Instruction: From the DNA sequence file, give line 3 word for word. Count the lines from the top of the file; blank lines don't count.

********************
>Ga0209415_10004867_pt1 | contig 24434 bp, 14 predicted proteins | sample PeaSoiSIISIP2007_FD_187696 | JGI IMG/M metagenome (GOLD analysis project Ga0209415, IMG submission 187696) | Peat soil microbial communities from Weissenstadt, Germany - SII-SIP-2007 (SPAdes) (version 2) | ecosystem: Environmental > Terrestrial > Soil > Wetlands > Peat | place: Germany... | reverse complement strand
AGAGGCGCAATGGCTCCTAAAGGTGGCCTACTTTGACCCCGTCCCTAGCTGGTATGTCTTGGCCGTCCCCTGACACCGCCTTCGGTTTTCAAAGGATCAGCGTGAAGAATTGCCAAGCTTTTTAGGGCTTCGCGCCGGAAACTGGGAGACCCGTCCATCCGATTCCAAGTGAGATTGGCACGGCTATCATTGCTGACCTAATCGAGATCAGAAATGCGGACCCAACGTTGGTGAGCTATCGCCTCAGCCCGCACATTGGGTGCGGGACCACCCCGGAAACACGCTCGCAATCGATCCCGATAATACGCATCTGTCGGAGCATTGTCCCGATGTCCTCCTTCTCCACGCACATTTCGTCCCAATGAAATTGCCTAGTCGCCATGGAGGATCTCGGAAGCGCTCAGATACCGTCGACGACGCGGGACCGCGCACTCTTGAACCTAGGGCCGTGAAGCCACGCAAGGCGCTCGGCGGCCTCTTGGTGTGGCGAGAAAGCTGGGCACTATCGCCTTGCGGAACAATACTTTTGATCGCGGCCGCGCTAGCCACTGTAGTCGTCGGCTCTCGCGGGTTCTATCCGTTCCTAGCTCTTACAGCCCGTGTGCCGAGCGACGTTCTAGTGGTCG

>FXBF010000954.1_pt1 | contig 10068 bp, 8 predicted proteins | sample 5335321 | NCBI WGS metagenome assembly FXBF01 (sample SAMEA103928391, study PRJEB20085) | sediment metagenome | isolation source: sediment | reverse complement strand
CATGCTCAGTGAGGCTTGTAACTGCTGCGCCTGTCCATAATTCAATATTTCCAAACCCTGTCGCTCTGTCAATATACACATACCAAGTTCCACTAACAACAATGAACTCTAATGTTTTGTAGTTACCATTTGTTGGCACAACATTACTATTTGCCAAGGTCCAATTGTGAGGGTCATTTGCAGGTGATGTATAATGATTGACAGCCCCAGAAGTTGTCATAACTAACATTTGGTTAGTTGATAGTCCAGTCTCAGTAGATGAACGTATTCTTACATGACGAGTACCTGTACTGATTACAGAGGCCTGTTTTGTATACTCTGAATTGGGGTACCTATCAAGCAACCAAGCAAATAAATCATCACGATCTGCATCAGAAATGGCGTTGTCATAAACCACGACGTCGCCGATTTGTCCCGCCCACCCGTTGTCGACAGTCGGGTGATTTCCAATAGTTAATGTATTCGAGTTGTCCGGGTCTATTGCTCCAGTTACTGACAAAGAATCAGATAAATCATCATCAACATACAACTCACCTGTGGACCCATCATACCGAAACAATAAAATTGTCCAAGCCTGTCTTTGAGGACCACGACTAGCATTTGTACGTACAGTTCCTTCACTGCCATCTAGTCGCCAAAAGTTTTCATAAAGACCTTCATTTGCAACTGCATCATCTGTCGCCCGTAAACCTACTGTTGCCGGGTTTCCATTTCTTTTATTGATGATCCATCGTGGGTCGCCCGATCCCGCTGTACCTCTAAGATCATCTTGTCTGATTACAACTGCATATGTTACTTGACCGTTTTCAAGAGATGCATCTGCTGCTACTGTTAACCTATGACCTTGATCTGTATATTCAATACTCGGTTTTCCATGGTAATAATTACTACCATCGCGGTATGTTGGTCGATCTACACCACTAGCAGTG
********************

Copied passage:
>FXBF010000954.1_pt1 | contig 10068 bp, 8 predicted proteins | sample 5335321 | NCBI WGS metagenome assembly FXBF01 (sample SAMEA103928391, study PRJEB20085) | sediment metagenome | isolation source: sediment | reverse complement strand